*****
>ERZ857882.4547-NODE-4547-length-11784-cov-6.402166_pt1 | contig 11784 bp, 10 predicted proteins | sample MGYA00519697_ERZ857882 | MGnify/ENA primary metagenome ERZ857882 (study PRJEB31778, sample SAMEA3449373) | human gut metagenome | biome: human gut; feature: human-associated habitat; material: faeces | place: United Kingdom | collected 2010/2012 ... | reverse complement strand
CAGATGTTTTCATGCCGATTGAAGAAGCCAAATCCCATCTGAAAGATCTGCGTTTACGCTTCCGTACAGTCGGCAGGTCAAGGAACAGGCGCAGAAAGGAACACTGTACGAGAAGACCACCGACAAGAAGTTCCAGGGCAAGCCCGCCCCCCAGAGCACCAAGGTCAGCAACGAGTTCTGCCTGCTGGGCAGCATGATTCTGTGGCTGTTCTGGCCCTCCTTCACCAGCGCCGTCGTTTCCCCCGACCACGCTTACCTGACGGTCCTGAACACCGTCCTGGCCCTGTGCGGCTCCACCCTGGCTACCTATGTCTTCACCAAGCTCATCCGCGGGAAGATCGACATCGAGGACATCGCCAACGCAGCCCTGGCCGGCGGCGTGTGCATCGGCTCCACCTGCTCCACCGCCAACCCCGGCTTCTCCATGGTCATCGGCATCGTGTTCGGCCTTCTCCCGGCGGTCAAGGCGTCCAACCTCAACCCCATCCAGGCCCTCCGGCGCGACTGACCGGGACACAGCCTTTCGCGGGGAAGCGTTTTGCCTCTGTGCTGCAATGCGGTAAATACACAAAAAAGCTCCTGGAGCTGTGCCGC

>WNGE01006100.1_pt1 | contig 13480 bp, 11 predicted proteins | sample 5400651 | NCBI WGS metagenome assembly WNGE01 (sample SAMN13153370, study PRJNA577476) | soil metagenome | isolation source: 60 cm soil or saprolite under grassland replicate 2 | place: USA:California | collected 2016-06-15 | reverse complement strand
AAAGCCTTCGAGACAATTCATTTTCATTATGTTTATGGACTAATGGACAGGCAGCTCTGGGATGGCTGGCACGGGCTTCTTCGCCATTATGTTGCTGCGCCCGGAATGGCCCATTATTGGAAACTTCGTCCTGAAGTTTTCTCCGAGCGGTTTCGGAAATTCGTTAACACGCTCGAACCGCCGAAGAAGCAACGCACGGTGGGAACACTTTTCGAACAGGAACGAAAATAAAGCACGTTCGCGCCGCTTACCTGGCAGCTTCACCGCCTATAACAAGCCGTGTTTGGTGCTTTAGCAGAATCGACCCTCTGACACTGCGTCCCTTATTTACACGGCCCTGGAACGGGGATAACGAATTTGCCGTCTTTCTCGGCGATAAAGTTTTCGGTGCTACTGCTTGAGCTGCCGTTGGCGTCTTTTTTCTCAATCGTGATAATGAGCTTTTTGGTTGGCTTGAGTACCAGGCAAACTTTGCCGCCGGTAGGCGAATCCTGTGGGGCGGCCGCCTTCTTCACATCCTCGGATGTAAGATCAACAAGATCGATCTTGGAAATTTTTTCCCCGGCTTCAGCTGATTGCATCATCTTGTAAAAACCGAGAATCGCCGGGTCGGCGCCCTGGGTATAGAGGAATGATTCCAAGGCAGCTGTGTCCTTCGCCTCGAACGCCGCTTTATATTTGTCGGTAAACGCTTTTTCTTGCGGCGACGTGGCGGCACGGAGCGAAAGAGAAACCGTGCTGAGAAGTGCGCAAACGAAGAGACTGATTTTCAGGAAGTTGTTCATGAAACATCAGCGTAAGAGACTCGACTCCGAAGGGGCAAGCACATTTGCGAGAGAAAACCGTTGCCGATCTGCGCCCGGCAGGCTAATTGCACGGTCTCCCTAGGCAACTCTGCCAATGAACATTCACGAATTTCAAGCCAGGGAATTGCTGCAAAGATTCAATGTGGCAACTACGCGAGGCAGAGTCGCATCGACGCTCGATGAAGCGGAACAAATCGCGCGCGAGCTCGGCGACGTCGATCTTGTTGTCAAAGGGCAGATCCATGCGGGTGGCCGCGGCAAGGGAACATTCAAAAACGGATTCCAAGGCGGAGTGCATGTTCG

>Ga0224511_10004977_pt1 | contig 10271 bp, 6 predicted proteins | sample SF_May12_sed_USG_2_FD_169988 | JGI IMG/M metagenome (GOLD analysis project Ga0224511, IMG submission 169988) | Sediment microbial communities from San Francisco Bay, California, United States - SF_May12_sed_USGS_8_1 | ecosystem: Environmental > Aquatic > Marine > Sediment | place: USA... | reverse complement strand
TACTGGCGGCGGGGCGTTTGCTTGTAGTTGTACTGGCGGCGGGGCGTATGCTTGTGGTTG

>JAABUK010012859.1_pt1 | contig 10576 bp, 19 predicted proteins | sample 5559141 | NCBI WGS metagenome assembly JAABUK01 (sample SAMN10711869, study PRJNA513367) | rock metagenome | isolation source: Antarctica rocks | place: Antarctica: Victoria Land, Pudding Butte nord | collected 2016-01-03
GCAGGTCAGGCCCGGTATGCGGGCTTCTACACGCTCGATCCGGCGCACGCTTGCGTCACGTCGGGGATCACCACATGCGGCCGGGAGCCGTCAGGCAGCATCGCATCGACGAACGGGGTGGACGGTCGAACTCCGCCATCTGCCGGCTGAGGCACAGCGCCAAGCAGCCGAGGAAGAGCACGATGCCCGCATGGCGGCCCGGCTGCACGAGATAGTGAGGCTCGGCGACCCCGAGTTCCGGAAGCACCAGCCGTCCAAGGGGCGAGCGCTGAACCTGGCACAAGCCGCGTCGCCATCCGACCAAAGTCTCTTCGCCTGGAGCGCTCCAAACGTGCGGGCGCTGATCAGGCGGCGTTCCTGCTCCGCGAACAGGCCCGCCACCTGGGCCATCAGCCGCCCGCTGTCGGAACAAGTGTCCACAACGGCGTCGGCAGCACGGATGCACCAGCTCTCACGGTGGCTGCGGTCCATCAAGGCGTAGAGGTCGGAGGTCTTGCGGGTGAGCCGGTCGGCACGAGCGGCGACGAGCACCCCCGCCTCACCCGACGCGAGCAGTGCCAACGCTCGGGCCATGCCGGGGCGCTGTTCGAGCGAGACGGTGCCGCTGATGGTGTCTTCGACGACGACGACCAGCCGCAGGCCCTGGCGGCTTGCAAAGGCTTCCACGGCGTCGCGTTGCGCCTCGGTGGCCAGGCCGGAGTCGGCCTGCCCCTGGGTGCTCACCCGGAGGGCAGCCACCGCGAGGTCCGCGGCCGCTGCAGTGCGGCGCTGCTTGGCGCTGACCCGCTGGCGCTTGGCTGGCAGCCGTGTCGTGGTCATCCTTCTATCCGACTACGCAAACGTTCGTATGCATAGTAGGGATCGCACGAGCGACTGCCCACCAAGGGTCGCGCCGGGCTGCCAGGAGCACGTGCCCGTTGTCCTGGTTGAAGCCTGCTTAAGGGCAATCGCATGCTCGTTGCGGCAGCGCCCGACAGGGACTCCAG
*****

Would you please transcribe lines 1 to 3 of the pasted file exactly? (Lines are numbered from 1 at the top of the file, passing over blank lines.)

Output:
>ERZ857882.4547-NODE-4547-length-11784-cov-6.402166_pt1 | contig 11784 bp, 10 predicted proteins | sample MGYA00519697_ERZ857882 | MGnify/ENA primary metagenome ERZ857882 (study PRJEB31778, sample SAMEA3449373) | human gut metagenome | biome: human gut; feature: human-associated habitat; material: faeces | place: United Kingdom | collected 2010/2012 ... | reverse complement strand
CAGATGTTTTCATGCCGATTGAAGAAGCCAAATCCCATCTGAAAGATCTGCGTTTACGCTTCCGTACAGTCGGCAGGTCAAGGAACAGGCGCAGAAAGGAACACTGTACGAGAAGACCACCGACAAGAAGTTCCAGGGCAAGCCCGCCCCCCAGAGCACCAAGGTCAGCAACGAGTTCTGCCTGCTGGGCAGCATGATTCTGTGGCTGTTCTGGCCCTCCTTCACCAGCGCCGTCGTTTCCCCCGACCACGCTTACCTGACGGTCCTGAACACCGTCCTGGCCCTGTGCGGCTCCACCCTGGCTACCTATGTCTTCACCAAGCTCATCCGCGGGAAGATCGACATCGAGGACATCGCCAACGCAGCCCTGGCCGGCGGCGTGTGCATCGGCTCCACCTGCTCCACCGCCAACCCCGGCTTCTCCATGGTCATCGGCATCGTGTTCGGCCTTCTCCCGGCGGTCAAGGCGTCCAACCTCAACCCCATCCAGGCCCTCCGGCGCGACTGACCGGGACACAGCCTTTCGCGGGGAAGCGTTTTGCCTCTGTGCTGCAATGCGGTAAATACACAAAAAAGCTCCTGGAGCTGTGCCGC

>WNGE01006100.1_pt1 | contig 13480 bp, 11 predicted proteins | sample 5400651 | NCBI WGS metagenome assembly WNGE01 (sample SAMN13153370, study PRJNA577476) | soil metagenome | isolation source: 60 cm soil or saprolite under grassland replicate 2 | place: USA:California | collected 2016-06-15 | reverse complement strand